The table below lists the development trends on perspective taking and theory of mind for children from kindergarten to high school.

Grade Level Age-Typical Characteristics Suggested Strategies
  • Awareness that mental events are not physical entities
  • Awareness that others' knowledge and thoughts may be different from one's own
  • Ability to draw inferences about people's thoughts, feelings, and intentions from their behaviors, albeit in a simplistic manner (e.g., "She's sad")
  • Talk frequently about people's thoughts, feelings, and motives; use words such as think, remember, feel, and want.
  • Ask questions about thoughts, feelings, and motives during storybook readings.
  • Growing recognition that others interpret (rather than simply absorb) experiences and so may misconstrue events
  • Realization that other people's actions may hide their true feelings
  • As students read literature, ask them to consider why various characters might behave as they do.
  • Have students speculate about what people might have been thinking and feeling during events in history.
  • Help students resolve interpersonal conflicts by asking them to consider one another's perspectives and develop a solution that addresses everyone's needs.
  • Increasing interest in other people's thoughts and feelings
  • Recognition that people may have multiple and possibly conflicting motives and emotions
  • Ability to think recursively about one's own and others' thoughts
  • Encourage students to look at historical and current events from the perspective of various historical figures and cultural groups; use role-playing activities to enhance perspective taking.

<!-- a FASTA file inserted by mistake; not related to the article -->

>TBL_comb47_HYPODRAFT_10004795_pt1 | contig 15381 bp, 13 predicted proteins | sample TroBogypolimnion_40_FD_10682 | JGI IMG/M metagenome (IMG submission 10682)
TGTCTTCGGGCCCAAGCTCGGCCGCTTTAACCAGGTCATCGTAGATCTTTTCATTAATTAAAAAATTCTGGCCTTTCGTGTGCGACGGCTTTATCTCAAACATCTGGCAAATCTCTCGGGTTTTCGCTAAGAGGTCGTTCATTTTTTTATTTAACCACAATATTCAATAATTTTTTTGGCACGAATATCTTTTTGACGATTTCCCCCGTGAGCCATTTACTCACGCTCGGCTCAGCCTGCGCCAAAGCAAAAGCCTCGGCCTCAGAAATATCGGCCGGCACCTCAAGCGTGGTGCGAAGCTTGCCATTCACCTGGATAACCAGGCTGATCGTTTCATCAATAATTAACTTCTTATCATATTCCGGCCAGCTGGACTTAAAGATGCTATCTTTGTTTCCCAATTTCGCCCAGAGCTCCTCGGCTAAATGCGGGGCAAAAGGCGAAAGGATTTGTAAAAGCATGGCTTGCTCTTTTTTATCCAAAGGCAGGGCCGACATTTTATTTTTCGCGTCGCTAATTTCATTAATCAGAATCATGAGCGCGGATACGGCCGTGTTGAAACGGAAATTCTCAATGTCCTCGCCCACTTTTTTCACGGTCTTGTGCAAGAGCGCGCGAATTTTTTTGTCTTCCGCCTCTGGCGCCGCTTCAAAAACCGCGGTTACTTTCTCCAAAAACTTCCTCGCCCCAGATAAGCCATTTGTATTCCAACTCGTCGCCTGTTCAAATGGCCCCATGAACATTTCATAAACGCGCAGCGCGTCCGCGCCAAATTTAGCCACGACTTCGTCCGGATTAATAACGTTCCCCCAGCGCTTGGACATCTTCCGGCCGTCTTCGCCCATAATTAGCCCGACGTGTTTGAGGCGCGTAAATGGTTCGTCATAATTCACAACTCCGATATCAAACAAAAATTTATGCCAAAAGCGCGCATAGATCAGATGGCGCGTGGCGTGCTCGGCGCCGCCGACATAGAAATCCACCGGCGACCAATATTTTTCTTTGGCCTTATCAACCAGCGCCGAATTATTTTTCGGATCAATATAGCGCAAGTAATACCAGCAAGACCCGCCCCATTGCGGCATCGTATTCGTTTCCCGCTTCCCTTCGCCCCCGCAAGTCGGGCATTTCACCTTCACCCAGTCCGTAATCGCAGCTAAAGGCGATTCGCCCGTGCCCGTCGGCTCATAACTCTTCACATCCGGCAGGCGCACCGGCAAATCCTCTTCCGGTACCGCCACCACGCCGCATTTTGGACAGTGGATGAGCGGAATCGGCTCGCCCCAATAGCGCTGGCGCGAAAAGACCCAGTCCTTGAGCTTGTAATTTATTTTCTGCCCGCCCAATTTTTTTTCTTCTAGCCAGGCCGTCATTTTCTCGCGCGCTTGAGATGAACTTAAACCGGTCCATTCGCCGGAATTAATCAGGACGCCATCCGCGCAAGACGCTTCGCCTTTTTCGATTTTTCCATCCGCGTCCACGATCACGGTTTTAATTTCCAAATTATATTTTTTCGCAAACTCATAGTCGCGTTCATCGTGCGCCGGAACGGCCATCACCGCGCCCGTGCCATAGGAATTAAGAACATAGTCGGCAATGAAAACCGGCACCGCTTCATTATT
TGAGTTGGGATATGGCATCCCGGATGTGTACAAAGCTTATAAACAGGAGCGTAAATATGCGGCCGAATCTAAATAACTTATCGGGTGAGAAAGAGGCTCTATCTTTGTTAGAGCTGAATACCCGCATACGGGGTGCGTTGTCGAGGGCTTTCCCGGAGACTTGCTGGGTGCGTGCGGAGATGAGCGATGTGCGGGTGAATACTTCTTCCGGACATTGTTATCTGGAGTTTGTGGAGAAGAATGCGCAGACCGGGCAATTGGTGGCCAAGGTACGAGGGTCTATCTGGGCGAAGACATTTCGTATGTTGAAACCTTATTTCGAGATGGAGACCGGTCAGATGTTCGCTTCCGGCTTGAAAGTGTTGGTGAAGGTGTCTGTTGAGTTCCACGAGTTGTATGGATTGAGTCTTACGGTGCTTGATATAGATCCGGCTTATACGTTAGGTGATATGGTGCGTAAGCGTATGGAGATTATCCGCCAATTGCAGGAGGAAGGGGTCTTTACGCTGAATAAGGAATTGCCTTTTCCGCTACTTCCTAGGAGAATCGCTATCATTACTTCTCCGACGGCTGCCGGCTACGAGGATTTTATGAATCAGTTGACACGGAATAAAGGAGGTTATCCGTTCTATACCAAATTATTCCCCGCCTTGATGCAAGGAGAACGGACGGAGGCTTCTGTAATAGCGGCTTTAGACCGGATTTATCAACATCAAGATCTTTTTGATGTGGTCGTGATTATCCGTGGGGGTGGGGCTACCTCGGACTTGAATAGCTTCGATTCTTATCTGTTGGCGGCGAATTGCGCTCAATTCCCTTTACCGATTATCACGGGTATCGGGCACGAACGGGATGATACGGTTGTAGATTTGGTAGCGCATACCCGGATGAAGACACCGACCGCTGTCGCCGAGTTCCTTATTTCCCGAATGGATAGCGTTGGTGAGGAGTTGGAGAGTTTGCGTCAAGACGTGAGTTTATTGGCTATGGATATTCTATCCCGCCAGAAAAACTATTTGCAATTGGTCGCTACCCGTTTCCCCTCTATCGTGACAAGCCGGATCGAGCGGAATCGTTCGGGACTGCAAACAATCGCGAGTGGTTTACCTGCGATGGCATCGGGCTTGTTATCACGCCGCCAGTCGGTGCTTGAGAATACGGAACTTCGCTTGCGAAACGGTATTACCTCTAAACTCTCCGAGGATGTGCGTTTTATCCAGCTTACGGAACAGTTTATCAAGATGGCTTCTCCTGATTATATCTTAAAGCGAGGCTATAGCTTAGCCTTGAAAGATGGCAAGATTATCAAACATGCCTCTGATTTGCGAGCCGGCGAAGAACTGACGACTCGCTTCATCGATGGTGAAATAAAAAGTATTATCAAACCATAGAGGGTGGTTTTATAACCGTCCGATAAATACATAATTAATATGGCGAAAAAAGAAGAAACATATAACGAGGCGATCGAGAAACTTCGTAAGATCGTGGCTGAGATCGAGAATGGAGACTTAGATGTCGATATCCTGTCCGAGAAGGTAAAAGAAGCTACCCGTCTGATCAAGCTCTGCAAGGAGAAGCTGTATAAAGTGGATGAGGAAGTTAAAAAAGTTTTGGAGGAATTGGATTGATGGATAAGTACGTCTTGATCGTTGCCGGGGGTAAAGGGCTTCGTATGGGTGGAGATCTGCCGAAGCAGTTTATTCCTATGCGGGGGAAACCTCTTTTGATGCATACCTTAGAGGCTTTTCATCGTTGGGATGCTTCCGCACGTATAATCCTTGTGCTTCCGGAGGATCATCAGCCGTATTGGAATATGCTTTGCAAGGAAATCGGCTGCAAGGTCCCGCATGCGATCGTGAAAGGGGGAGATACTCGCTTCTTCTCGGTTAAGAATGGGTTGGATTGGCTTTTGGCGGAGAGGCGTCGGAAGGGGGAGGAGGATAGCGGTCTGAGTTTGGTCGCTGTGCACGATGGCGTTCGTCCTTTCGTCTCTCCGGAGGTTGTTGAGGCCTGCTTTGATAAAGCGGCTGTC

• In discussions of literature, talk about other people's complex (and sometimes conflicting) motives.
  • Recognition that people are products of their environment and that past events and present circumstances influence personality and behavior
  • Realization that people are not always aware of why they act as they do
  • Explore the possible origins of people's perspectives and motives in discussions of real and fictional events .
  • Schedule debates in which students must present convincing arguments for perspectives opposite to their own.
  • Offer units or courses in psychology, with a focus on such internal activities as cognition, motivation, and emotion.

Sources: Astington & Pelletier, 1996; Bosacki, 2000; Brophy & Alleman, 1996; Brophy & VanSledright, 1997; Eisenberg, Carlo, Murphy, & Van Court, 1995; Flanagan & Tucker, 1999; Flavell, 2000; Flavell, Green, & Flavell, 1995; Flavell & Miller, 1998; Flavell et al., 2002; Harter & Whitesell, 1989; Pemer & Wimmer, 1985; Ruffman, Slade, & Crowe, 2002; Schult, 2002; Selman, 1980; Wellman, 1990; Wellman et al., 2001; Wellman, Phillips, & Rodriguez, 2000; Woolfe, Want, & Siegal, 2002; Woolley, 1995.